Norfolk and Norwich Chamber Music

Cédric Tiberghien and CBSO Wind Soloists

Cédric Tiberghien and CBSO Wind Soloists

Norfolk and Norwich Chamber Music

Cédric Tiberghien / CBSO Soloists, John Innes Centre, Colney, Norwich, March 2017, reviewed by Tony Cooper

Peppered throughout Norfolk & Norwich Chamber Music seasons over the past few years has been a highly-successful series of chamber-music weekends, the brainchild of Roger Rowe, who is retiring from NNCM as programme director at the end of this season after 20 years at the helm.

Already this year Norwich has been treated to the clarinettist Michael Collins gathering a group of his close friends together for a trio of concerts celebrating the music of Beethoven, Schubert, et al. And looking further ahead (April, in fact), popular French-born pianist, François-Frédéric Guy returns to Norwich to play Mozart and Brahms with fellow pianist and countryman, Geoffrey Couteau, concluding their weekend partnership with a flourish performing Messiaen’s Visions de l’Amen – the first time that this glorious and inspiring work, composed in 1943 and commissioned for the Concerts de la Pléiade held during the German occupation of Paris – has been heard in Norwich.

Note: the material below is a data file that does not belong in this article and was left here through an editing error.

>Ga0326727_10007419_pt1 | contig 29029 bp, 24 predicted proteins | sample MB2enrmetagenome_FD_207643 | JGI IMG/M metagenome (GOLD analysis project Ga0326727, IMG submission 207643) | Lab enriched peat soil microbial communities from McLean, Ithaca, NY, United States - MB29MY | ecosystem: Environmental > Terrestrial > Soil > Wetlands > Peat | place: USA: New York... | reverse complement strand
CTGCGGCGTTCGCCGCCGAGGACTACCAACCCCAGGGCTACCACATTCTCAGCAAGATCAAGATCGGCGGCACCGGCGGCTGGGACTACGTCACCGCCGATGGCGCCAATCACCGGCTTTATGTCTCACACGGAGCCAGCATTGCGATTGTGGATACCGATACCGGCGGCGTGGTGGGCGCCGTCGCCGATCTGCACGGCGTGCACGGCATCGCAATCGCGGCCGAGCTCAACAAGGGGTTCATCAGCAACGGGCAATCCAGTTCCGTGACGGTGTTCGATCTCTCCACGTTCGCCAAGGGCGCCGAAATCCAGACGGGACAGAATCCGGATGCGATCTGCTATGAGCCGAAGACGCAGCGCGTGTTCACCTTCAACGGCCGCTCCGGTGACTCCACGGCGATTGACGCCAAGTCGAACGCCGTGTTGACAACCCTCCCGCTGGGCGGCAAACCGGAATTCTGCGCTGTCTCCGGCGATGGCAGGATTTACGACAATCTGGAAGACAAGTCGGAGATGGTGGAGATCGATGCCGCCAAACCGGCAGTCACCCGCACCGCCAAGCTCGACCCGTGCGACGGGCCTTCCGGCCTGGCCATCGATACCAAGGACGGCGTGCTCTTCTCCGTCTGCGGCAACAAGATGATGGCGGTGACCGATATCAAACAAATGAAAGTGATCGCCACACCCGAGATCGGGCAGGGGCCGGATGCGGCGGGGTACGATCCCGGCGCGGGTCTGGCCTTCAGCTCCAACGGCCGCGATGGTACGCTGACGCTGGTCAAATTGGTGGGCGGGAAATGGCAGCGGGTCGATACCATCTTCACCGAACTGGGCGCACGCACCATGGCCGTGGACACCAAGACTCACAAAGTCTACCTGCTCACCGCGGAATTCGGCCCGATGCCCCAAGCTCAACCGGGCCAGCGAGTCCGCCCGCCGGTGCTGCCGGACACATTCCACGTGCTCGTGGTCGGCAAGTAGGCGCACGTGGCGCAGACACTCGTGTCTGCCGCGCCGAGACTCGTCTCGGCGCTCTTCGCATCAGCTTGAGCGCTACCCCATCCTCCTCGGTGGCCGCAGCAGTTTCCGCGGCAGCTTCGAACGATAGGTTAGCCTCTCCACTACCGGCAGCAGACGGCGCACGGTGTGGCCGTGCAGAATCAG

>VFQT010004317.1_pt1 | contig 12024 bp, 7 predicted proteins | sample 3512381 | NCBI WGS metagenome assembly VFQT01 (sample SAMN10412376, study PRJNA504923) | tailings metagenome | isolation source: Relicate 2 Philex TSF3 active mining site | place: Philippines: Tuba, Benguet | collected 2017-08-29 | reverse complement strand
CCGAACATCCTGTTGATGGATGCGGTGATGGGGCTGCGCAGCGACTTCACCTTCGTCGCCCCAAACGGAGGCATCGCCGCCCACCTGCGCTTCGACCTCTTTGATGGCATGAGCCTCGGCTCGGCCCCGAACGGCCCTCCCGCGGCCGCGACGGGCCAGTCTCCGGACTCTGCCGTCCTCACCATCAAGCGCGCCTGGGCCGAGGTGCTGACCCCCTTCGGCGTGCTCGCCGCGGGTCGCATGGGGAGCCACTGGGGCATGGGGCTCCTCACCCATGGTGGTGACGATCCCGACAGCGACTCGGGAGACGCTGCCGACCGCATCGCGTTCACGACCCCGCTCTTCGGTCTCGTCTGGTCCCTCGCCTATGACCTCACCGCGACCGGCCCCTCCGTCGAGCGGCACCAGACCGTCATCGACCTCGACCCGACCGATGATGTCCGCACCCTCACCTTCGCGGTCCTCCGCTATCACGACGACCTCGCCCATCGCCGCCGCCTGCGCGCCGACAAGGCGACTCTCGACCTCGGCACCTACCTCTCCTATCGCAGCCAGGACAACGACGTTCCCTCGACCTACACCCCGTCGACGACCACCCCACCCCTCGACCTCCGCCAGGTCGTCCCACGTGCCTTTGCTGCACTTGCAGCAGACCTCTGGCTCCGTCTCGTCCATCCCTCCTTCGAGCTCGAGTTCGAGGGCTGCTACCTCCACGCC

But the latest N&N Chamber Music weekend featured two concerts programmed by another popular French-born pianist, Cédric Tiberghien, who joined forces with a group of outstanding wind soloists from the City of Birmingham Symphony Orchestra.

Opening the weekend, Monsieur Tiberghien gave a solo recital comprising Debussy’s Twelve Études composed in 1915 and widely considered to be one of the composer’s late masterpieces and Chopin’s Twenty-Four Preludes, written in the winter of 1838-39 in Valldemossa, Majorca, where Chopin was residing with George Sand. Apropos Debussy’s Études, the composer warned pianists not to take up the musical profession unless they possessed remarkably strong hands.

Words of wisdom, indeed, but Debussy’s work did not pose any problems for Tiberghien. He certainly has strong and confident hands and, playing from the score, he put tremendous and passionate energy into the work but at times his harshness of tone lost something of the subtlety and atmosphere that one expects in Debussy’s music.

However, the opening Étude – ‘pour les cinq doigts d’après Monsieur Czerny’ – provided a tender and serene ‘opener’ focusing gently on the five essential notes before Debussy’s score felt the full impact of Tiberghein’s forceful playing.

In Chopin’s Twenty-Four Preludes, Tiberghein (playing from memory) fared better. He delivered a purposeful reading of the score especially No. 7 in A major – used in Michael Fokine’s historic production of Les Sylphides – which he played with great tenderness, while No. 11 in B major culminated in a thrilling finish by a series of exciting runs of continuous quavers that was pure Chopin.